Paul's Passing Thoughts

Am I the Only One Asking These Questions About the Texas Church Massacre?

Posted in Uncategorized by Paul M. Dohse Sr. on November 11, 2017

ppt-jpeg4Folks, despite the nonsense we hear coming out of the institutional church in general and Baptist churches in particular, sin is not one moral equivalent, there are greater and lesser sins, and there are greater and lesser sinners, and sorry, if I don’t go to church because I think it is filled with hypocrites there will NOT be one more hypocrite if I decide to go.

And furthermore, churchians themselves, like politicians, deny these truisms by their own actions. This nonsense is just talking points.

Rape is a pretty bad sin, yet, we hear accounts of church leadership challenging the victims to “own their own sin” that contributed to the situation, and a refusal to forgive by the victims is supposedly tantamount to rejecting the gospel because that’s not “forgiving the way we were forgiven” and after all, “we are all just sinners saved by grace.”

Pedophilia is a pretty bad sin, yet, churchians bemoan outside involvement by secular authorities as “interference in church affairs,” and “God’s church being judged by the world” (two examples are the Tom Chantry and SGM cases). In fact, former churchians have been excommunicated for reporting incidents to the police.

Now enter the Sutherland Springs mass murder and consider; where is all of the usual rhetoric? Most prevalent is the absence of all the usual “forgiveness” jive. Am I missing a statement by one of the members that “we have already forgiven him”?

This horrific incident clearly exposes church-speak and the false gospel it flows from for what it is; a pile of toxic waste.

While the church puts victims who come forward under the hot light of scrutiny, the church is given a pass due to the, yes, gravity of this particular sin. No doubt, the shooter was utterly evil, but did this church foolishly do something that poked the hornet’s nest? And indeed, this question may be deemed inappropriate because there are degrees of sin and moral equivalency is a Protestant farce.

Within a week of the shooting, the shooter and his second wife were together and having public and private positive fellowship with this church. The day of the shooting, the shooter’s wife and kids were not present at church, and apparently, not in town either. The pastor was, as we finally find out, in Oklahoma City, but for what purpose we know not. The pastor’s wife was in some other state, and which state or for what purpose is unknown. I was a Baptist for 30+ years, and I can tell you this would be highly unusual. In addition, in contrast to the Vegas shooting that followed the norm of reporting heavily about the wife, this guy’s wife isn’t even on the radar screen.

In accordance with my past experience as a Baptist pastor and counseling, there are dots present that if connected would form a typical pattern I saw in how churches handle certain domestic issues, and the pattern is very incendiary. Plainly stated, churches have a tendency to deal with crazy people in a reckless way.

Is that what happened in this case? We may never know, because unlike the pass parishioners don’t get when they are victims of church violence, per the usual, church leaders tend to get a pass; especially when they are the victims of one of those greater sins.

paul

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5 Responses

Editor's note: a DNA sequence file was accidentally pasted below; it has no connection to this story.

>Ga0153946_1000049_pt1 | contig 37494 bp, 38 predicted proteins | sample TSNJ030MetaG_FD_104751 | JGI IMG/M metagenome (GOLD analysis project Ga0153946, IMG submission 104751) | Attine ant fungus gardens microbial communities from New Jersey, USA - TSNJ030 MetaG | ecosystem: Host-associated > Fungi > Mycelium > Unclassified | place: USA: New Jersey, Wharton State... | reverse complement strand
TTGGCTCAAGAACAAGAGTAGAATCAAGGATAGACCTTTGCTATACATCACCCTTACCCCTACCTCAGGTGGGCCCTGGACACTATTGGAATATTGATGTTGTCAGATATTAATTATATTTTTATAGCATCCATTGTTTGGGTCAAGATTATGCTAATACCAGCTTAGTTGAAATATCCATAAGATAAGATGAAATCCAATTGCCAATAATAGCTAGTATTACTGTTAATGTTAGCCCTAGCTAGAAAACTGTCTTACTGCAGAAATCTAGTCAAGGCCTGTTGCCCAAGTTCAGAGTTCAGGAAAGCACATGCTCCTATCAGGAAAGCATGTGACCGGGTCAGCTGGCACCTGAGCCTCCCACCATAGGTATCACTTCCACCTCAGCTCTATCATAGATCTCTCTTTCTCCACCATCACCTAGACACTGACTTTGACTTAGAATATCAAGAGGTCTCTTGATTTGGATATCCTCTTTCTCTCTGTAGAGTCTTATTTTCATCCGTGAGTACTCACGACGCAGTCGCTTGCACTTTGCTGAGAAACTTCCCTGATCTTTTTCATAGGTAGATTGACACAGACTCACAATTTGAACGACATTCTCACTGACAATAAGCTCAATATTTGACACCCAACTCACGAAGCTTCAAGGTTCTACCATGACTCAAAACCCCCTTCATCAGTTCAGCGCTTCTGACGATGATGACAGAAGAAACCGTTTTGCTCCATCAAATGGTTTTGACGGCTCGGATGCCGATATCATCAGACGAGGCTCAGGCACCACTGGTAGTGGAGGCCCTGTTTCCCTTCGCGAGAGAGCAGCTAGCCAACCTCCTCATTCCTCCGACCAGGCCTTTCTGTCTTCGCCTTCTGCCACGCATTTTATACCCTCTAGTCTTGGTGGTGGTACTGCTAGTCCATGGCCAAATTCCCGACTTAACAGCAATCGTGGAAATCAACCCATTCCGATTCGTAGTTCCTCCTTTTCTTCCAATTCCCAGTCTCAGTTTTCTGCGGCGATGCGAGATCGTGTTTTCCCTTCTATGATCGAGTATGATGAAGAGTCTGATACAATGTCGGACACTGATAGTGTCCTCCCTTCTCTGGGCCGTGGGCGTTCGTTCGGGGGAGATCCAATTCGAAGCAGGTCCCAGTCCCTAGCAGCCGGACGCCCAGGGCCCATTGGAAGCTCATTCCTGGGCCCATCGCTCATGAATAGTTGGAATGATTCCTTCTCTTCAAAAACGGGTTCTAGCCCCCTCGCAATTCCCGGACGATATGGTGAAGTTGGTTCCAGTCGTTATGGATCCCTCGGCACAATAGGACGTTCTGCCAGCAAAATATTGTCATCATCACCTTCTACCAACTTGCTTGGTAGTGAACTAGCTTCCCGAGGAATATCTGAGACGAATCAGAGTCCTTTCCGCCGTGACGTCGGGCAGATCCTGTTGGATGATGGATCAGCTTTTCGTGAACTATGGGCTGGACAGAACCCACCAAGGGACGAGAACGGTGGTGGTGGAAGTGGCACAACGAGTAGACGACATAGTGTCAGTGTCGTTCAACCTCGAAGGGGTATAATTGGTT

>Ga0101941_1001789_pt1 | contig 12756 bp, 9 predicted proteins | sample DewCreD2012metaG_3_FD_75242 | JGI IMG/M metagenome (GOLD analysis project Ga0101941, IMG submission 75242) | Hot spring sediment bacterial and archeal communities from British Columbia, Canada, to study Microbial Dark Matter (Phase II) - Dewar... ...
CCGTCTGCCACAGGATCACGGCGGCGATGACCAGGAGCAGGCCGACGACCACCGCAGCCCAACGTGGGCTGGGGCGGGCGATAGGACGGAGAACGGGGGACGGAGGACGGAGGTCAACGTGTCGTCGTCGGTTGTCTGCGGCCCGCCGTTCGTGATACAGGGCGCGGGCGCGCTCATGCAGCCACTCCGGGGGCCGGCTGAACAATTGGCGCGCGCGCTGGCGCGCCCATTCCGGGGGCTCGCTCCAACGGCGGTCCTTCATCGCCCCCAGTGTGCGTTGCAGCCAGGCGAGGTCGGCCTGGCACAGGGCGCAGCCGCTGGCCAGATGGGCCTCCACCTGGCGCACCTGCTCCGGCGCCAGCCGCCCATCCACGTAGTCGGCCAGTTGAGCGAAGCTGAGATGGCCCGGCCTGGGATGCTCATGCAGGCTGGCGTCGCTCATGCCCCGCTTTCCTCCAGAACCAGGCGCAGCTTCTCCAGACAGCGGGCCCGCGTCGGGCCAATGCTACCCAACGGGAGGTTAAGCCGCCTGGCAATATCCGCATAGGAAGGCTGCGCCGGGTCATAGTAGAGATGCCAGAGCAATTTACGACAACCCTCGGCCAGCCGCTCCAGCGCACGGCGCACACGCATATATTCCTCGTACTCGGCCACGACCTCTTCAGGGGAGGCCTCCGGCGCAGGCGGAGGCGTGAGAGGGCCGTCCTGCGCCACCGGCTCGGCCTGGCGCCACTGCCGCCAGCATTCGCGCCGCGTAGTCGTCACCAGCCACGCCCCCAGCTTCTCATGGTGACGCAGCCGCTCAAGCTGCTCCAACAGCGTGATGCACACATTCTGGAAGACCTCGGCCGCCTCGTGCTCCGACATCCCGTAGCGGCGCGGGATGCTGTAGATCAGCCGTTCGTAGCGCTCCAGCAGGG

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  1. Susan said, on November 11, 2017 at 6:45 PM

    It is hard to tell what went down. We may never know the whole story. The church may have aggravated the shooter’s mental state or it may be that nothing the church did or didn’t do (except having armed security) would have made a difference. This man had a history of violence. Was he seriously mentally ill? Was he evil? Could the church have done something different to avert the shooting? Did the pastor anticipate what was going to happen? If he did, then why leave his 14 year old daughter in harms way? Maybe only God knows.

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    • Paul M. Dohse Sr. said, on November 11, 2017 at 8:00 PM

      I know of a church situation where the church supported a wife in a divorce. The day the divorce was final, the elders went into hiding at various hotels. My first thought was, “Uh, if that’s a genuine concern in their minds, what about their family members and the congregation!” Wow, really? What kind of men are we talking about here, and what’s the logic behind that?

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    • Paul M. Dohse Sr. said, on November 11, 2017 at 8:05 PM

      Why was the pastor and his wife out of state and in two different states for undisclosed purposes on a Sunday morning? Where was the wife and the guy’s two kids, and where are they now? And why are they totally off the radar screen? Something doesn’t smell right.

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      • Republican mother said, on November 11, 2017 at 9:59 PM

        Agree that is a strange situation. When the pastor and/or his wife is not there, everyone at church would know why, especially in a church that small.

        Also, the daughter that was killed looked to be an adopted child. Were her other siblings at church? Who was she staying with while her parents were out of town?
        Why is the pastor already talking about tearing down the church? Seems strange that bit of news goes national, but so many questions are in a vague fog.

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      • Paul M. Dohse Sr. said, on November 12, 2017 at 7:11 AM

        Yep, something is egregiously afoul.

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